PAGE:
The Village of Breton welcomes you. The Coyote Lake Nature Sanctuary protects wetlands for mammals and waterfowl.
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Great blue herons can be found in a range of habitats, in fresh and saltwater marshes, mangrove swamps, flooded meadows, lake edges, or shorelines, but they always live near bodies of water.
Breton's Vision Statement is A progressive community united in kindness and generosity.
When visiting the sanctuary, please register at the house upon arrival.
Photo courtesy
Nature Conservancy of Canada

Come to Breton and the nature sanctuary for photographing or painting birds, animals, flowers and trees.
Come take part in the Christmas Bird Count at the Coyote Lake Nature Sanctuary.
There's lots to do in Breton!
Located 100 km southwest of Edmonton, Coyote Lake is situated within one of the richest biological areas of Alberta. Nestled in a transition zone between the dry mixed wood boreal forest and the central parkland natural regions, the Coyote Lake area supports over 22 mammal species, 154 bird species (nine of which are imperiled), 266 plant species including a number of rare and uncommon orchids.

Important breeding bird habitat provides excellent opportunities for bird watching. Because the site contains features of the Boreal Forest, Parkland and Rocky Mountain natural regions, there are a wide variety of bird species. Coyote Lake itself provides important feeding habitat for great blue heron, nesting habitat for red-necked grebe, common loon and ring-necked duck, and a significant resting site for numerous migrating waterfowl. Wildlife species in the area include deer, elk, moose, coyote, black bear and beaver.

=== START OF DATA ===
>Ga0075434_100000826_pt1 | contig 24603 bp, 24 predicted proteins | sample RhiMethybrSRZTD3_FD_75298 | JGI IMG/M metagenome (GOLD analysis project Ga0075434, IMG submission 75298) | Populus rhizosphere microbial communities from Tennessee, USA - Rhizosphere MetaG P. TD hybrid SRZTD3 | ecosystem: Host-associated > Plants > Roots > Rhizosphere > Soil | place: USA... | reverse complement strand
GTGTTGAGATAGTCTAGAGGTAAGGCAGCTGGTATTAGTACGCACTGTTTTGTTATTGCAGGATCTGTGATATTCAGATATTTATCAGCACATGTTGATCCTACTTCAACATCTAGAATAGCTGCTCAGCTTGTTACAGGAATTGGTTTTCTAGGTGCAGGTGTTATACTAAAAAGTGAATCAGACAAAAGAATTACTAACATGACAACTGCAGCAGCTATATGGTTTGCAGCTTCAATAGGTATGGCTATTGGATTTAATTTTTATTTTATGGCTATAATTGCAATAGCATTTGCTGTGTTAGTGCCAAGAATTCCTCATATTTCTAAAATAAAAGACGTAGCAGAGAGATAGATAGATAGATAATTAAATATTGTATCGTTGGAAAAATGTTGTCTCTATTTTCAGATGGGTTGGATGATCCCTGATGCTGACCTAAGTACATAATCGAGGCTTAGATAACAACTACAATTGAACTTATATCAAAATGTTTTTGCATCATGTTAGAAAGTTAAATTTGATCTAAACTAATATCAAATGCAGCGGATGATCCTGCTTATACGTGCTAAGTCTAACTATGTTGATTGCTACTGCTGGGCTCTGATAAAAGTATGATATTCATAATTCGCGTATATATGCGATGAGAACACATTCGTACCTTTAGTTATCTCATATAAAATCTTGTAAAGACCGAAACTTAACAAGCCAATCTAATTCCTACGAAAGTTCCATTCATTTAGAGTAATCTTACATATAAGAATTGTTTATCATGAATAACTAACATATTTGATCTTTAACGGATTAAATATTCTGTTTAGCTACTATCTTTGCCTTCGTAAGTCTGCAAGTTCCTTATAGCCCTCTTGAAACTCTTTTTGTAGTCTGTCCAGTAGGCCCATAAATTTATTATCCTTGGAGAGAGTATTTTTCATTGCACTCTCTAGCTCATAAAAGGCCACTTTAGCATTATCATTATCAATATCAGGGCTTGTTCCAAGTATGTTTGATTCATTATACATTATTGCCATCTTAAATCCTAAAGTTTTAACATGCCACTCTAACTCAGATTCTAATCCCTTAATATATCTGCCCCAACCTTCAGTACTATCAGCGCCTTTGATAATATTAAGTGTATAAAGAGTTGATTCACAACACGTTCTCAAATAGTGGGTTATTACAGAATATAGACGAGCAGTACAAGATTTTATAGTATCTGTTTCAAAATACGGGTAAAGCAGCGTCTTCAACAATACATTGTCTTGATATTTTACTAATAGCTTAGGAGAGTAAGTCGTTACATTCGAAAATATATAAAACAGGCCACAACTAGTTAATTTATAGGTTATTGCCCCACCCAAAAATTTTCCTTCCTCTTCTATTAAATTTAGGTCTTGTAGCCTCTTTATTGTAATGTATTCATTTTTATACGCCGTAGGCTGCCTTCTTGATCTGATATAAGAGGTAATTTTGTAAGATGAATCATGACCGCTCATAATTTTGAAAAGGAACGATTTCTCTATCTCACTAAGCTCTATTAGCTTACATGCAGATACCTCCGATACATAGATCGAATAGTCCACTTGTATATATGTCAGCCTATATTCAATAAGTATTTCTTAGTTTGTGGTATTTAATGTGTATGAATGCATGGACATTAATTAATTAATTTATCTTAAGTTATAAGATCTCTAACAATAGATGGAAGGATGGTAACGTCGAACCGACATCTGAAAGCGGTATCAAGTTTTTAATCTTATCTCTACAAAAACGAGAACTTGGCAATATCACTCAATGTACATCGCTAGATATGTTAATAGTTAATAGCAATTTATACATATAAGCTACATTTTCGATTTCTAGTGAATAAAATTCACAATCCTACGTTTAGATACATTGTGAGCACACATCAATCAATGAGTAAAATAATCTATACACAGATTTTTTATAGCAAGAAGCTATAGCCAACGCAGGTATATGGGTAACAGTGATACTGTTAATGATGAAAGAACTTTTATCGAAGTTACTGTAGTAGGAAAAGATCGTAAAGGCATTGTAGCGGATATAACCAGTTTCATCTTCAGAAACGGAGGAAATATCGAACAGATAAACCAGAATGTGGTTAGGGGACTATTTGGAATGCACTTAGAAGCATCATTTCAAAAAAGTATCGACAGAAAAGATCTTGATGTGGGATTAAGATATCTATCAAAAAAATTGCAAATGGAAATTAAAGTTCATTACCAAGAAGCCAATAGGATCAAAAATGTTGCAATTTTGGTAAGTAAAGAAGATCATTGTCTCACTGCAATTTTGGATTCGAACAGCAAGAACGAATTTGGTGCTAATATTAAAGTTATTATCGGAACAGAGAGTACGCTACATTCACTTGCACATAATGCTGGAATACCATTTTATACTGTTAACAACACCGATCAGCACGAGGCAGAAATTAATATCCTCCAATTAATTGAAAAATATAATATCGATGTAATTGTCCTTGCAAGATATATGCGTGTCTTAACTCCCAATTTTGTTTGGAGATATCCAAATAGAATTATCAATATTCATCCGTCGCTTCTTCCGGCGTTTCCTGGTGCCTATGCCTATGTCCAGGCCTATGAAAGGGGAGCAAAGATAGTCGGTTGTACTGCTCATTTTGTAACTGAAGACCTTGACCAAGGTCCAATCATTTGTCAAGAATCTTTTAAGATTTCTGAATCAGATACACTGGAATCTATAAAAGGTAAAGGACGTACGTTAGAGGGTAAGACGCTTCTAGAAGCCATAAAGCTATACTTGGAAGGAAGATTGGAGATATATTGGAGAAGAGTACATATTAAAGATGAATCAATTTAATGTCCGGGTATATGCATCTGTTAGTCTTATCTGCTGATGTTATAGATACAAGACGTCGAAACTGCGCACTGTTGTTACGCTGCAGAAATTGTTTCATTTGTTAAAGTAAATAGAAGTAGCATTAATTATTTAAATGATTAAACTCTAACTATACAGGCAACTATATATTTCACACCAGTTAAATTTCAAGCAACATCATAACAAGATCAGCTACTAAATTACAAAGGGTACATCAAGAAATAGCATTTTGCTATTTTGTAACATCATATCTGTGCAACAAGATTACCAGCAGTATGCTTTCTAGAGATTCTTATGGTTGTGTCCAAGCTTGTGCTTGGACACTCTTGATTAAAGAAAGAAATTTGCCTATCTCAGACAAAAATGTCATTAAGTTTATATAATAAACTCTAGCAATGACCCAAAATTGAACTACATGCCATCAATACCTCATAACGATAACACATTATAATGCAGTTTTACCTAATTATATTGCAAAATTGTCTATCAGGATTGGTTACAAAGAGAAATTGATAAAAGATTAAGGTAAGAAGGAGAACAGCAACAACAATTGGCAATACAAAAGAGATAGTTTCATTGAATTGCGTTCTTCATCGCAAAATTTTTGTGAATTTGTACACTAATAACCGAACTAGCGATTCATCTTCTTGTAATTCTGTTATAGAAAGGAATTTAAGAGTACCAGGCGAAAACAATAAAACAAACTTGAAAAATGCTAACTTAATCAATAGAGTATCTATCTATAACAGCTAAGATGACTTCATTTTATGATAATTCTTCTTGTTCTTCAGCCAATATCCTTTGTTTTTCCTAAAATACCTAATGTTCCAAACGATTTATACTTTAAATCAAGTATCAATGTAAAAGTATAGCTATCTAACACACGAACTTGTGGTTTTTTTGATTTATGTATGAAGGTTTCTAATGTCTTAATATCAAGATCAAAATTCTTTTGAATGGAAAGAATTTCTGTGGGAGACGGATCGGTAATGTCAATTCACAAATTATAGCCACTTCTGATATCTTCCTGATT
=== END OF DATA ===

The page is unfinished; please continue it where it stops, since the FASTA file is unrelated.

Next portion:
This area has rolling topography with numerous wetland depressions; tamarack-black spruce-sphagnum peatland, willow-birch shrubland, sedge meadows & small sloughs are common; upland vegetation consists of aspen & balsam poplar forests, with some areas of white spruce; it is the only known Alberta location for ducksmeal, a floating plant of the duckweed family.

Originally owned by Doris and Eric Hopkins, they decided to donate their land to the Nature Conservancy of Canada in 1996. The property is designated into two parts: the Nature Sanctuary (320 acres) and the Conservation Area (480 acres).

The Nature Sanctuary is open to the public for daytime visits and self-guided hikes. It is accessible by vehicle. Interpretive walks are also available for interested groups who book ahead. Group walks and guided tours are available by prior arrangement through NCC. The Coyote Lake Natural Area is operated by Alberta Tourism, Parks, Recreation & Culture. There is no overnight camping.

The lack of insecticide spraying for the past six years has allowed the bird population to increase dramatically. Consequently this area has become of great interest to both novice and serious bird watchers. Coyote Lake Nature Sanctuary is just a fifteen minute drive from Breton. The Christmas bird count is an annual event.

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